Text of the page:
Functional foods with bioactive properties may play an important role in combating obesity [2]. These properties may decrease the risk of diseases and enhance the antiinflammatory pathways [3, 4]. However, formulation of functional foods with this potential is one of the challenges of the scientific community.

Faced with problems related to obesity and based on the literature, it is believed that whey protein (WP) as a functional food may be prophylactic against obesity and due its high nutritional value [2]. WP can act as antimicrobial agents, antihypertensive and as regulators of immune function, reducing body fat and may have a variety of related positive effects on human health [58]. Moreover, WP may function as an appetite suppressant [9] stimulating muscle protein synthesis and regulate homeostasis [7, 912].

Chitosan coacervate WP is composed of by-products from the processing of shrimp, crab (chitosan) and cheese (WP), adding an environmental benefit to the product, as these by-products may be re-used and not disposed of in landfill sites or released into rivers by producers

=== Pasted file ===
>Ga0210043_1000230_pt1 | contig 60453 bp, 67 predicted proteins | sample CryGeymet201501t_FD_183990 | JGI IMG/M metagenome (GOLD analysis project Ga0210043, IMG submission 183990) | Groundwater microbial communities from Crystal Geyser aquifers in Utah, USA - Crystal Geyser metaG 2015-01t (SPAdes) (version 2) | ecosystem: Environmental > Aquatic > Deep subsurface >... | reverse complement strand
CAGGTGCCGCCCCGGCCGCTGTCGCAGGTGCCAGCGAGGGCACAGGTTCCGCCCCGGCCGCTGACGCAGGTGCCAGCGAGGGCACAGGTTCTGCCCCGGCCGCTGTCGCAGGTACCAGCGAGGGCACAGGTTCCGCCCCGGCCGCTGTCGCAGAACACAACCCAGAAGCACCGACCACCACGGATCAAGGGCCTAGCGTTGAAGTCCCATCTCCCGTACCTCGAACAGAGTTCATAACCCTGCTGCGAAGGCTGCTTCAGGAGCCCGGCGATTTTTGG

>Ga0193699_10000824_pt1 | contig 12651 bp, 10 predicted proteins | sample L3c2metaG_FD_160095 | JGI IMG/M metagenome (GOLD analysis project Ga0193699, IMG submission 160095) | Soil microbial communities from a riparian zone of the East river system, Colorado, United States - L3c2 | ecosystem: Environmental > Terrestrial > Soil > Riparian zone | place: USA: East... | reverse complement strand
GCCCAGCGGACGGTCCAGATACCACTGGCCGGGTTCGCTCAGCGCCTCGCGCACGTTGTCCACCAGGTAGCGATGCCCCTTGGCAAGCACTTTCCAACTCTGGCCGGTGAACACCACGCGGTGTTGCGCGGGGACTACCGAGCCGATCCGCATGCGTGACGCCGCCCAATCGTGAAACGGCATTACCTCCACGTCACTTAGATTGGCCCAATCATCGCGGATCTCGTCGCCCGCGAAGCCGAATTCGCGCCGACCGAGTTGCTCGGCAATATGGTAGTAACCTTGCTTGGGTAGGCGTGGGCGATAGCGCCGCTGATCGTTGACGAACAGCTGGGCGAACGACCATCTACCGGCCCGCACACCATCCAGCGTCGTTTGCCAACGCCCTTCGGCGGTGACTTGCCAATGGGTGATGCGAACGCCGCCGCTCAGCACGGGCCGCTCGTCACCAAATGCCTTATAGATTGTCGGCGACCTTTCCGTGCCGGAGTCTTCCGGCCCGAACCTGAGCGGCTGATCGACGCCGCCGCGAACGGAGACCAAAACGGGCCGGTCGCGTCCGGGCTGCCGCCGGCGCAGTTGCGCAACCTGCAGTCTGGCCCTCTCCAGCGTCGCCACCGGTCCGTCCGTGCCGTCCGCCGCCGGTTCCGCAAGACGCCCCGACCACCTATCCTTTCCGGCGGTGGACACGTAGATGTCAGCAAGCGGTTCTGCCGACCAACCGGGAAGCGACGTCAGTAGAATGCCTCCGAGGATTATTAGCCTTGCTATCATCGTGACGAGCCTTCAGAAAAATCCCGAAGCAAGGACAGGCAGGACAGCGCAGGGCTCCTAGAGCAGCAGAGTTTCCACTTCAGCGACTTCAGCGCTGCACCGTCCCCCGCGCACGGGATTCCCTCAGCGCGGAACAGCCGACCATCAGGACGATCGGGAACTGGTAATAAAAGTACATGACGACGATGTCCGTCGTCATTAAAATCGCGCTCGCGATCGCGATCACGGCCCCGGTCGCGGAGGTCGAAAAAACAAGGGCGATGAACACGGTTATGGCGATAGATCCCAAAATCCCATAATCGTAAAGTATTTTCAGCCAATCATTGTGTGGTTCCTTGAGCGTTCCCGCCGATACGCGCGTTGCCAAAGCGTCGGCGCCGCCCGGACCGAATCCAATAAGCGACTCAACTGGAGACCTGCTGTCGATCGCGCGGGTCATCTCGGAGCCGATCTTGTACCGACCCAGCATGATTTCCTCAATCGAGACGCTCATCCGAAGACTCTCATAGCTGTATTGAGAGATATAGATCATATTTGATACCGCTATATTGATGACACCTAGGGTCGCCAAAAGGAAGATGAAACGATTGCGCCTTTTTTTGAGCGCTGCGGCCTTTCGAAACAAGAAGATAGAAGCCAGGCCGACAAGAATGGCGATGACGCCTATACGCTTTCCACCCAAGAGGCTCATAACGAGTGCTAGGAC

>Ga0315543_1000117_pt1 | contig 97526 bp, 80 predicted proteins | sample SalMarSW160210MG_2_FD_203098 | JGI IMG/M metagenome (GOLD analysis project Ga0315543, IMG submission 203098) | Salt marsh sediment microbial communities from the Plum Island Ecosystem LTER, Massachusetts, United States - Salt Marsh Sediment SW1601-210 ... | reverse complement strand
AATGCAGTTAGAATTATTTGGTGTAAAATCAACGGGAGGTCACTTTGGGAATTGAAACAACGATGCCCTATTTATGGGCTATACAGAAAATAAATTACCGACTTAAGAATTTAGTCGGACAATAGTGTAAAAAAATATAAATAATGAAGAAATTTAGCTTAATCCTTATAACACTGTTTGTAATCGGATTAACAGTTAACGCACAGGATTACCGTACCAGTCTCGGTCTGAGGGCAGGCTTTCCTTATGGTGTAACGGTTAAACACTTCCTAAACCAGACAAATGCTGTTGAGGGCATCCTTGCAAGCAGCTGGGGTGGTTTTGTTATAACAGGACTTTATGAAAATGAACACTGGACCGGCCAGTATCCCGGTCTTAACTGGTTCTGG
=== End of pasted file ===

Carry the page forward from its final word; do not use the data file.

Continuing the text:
The intake of high-fat diet rich in saturated fat is associated with the pathogenesis of obesity and metabolic diseases. Saturated fatty acids, in particular, favor a proinflammatory state leading to insulin resistance and are implicated in multiple inflammatory pathways, promoting lipotoxicity in several target organs by direct effects and indirectly by an alteration of gut microbiota associated with endotoxemia. Interactions between these pathways may perpetuate a feedback process that exacerbates an inflammatory state [13].